This course provides an introduction to epidemiologic methods and overview of the role of epidemiology in studies of disease etiology and in the planning, delivery and evaluation of health services. The population-based approach to the collection and analysis of health data will be emphasized throughout the course. Through textbook reading, problems sets, class discussion and review of the recent literature, students will become acquainted with the basic designs of epidemiologic studies in theory and in practice. Students will develop the basic skills necessary to use epidemiologic knowledge and methods as the basis for scientific public health practice. Please note, the online version of this course has a synchronous component (live online class sessions). The day/time will be listed in the course register.
Transformational leaders create an organizational vision, inspire and motivate others to actualize strategic goals. Offered in a one-week on-campus intensive with asynchronous online modules including content developed by Wharton Executive Education [link] and the Perelman School of Medicine Health Care Innovation Graduate Program, students explore strategic planning and execution, stakeholder analysis, negotiation and influence, resource allocation, organizational culture and change management. On the path to becoming purpose-driven leaders, students learn of cutting-edge research on the qualities and behaviors of both successful and unsuccessful work environments and how this research can be applied to practical, real-life workplace situations.
This course integrates principles of systems thinking with foundational concepts in patient safety. Utilizing complexity theories, students assess healthcare practices and identify factors that contribute to medical errors and impact patient safety. Lessons learned from the science of safety are utilized in developing strategies to enhance safe system redesign. Students review the significance of inter-professional teamwork and a “just” culture, and the importance of high reliability organizations on safe and high quality healthcare delivery. Through the review of basic tools, and examination of frameworks in healthcare quality improvement, students develop approaches to inform a comprehensive view of systems issues. Various process improvement tools, and evaluation methods are explored in the context of innovative methods for improving healthcare quality.
Innovation, defined as a hypothesis-driven, testable, and disciplined strategy, is important for improving health and healthcare processes. Innovation includes the methodologies we use to solve problems, the systems, products and processes we create, social and digital technologies, as well as the way we communicate with our patients, their families, our colleagues and communities at-large. Employing new ways of thinking, such as with design thinking, opens possibilities for creating meaningful and innovative solutions. This course provides foundational content in design thinking and a disciplined approach to innovation as it applies to health and health care. Offered as an online classroom environment coupling synchronous interactive sessions with asynchronous foundational content, students learn innovative approaches for solving a variety of healthcare problems.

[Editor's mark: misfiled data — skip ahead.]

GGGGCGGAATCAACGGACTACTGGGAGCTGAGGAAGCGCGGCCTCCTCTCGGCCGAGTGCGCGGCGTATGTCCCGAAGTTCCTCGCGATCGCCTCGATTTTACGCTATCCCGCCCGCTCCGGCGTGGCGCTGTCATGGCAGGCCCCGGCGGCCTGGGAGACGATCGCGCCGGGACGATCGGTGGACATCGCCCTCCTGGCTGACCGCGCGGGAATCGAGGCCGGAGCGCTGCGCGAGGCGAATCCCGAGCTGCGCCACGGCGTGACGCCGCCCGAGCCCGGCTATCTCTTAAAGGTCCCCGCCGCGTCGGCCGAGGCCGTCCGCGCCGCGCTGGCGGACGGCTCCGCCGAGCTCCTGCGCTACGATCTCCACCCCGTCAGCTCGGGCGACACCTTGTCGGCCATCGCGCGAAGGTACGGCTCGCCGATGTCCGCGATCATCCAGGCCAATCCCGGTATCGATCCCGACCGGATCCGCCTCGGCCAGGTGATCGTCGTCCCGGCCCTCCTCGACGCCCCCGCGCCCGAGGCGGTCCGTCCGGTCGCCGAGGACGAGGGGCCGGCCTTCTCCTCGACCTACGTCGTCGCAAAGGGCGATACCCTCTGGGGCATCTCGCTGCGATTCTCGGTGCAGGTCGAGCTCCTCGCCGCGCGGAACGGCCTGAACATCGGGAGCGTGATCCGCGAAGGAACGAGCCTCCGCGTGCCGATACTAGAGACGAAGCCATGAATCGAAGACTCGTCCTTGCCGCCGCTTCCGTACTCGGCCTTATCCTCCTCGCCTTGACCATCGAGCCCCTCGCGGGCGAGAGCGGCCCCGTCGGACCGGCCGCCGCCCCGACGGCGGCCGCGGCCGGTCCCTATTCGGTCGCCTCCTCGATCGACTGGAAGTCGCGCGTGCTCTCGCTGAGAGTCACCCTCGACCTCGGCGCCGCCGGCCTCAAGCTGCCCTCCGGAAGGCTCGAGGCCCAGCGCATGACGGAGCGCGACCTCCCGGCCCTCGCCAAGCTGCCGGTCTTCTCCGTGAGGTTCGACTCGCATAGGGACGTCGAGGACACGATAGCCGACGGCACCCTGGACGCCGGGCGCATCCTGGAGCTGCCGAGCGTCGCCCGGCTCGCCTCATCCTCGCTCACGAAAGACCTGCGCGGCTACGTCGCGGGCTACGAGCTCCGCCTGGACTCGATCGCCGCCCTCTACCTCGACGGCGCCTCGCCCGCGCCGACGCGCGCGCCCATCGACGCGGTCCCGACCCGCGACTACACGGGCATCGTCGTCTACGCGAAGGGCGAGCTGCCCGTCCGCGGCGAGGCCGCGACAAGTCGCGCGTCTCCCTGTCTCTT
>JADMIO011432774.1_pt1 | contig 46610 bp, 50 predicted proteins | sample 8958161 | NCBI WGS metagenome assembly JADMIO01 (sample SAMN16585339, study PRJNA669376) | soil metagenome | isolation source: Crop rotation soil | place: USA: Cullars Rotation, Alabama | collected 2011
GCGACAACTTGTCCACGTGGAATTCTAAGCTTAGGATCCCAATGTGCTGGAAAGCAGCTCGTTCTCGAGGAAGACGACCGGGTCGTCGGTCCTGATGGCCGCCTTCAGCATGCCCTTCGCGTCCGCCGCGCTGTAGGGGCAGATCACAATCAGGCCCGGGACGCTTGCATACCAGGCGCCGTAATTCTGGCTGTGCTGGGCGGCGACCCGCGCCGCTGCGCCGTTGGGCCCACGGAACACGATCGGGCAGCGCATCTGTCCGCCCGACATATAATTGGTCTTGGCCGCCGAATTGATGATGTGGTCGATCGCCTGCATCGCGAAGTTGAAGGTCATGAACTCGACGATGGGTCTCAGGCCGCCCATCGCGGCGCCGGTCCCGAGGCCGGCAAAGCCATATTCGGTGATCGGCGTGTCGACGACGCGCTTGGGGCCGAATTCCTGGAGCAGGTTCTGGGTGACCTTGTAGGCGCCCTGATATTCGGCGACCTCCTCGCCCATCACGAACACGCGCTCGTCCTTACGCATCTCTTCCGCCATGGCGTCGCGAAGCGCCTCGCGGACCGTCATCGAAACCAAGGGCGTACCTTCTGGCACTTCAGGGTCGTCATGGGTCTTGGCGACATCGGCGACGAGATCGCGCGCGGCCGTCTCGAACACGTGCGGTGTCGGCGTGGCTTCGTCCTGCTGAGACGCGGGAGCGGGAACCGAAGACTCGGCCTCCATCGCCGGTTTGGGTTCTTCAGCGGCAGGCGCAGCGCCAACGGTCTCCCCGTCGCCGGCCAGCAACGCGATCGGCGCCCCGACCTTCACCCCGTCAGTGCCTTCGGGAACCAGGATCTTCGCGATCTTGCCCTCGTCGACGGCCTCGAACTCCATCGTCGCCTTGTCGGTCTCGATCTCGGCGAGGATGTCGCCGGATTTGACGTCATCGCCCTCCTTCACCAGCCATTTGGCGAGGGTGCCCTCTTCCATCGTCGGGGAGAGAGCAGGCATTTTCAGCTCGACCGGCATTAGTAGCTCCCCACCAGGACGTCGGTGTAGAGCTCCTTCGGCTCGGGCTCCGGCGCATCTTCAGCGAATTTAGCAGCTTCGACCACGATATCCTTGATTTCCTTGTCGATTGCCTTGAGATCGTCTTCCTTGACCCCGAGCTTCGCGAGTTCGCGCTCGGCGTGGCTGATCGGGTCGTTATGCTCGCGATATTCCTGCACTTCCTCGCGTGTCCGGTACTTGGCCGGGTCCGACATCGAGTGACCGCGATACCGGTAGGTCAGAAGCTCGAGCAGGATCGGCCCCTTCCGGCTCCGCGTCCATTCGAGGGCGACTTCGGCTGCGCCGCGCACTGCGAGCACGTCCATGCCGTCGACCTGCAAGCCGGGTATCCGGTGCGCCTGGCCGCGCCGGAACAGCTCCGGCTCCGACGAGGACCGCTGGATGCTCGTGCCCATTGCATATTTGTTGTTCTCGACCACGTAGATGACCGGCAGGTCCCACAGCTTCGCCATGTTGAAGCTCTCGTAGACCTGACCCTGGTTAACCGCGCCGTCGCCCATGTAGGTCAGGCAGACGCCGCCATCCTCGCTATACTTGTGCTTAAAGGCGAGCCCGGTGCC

Due to a complex and everchanging healthcare environment, efforts to improve population health in innovative and cost-effective ways has proven challenging for providers and insurers alike. Offered in an asynchronous online format and including content taught by expert faculty in the Perelman School of Medicine Health Care Innovation Graduate Program, this course introduces students to main forces affecting the health insurance environment including changing mechanics of the insurance market, health insurance plan costs, and innovative methods for modifying behavior through incentives embedded within benefit design. Students also examine various examples of insurance reform incentivizing practice innovation and the development of new service delivery models in the healthcare industry.
This course is designed to introduce the student to fundamental concepts and issues surrounding technology and information management in today’s rapidly changing health care environment. Emphasis will be placed on defining informatics and the models and theories used in its development. To prepare the student to take a leadership role in information system design and selection the class will study the process of information systems analysis, implementation and evaluation involving functional, organizational and human aspects.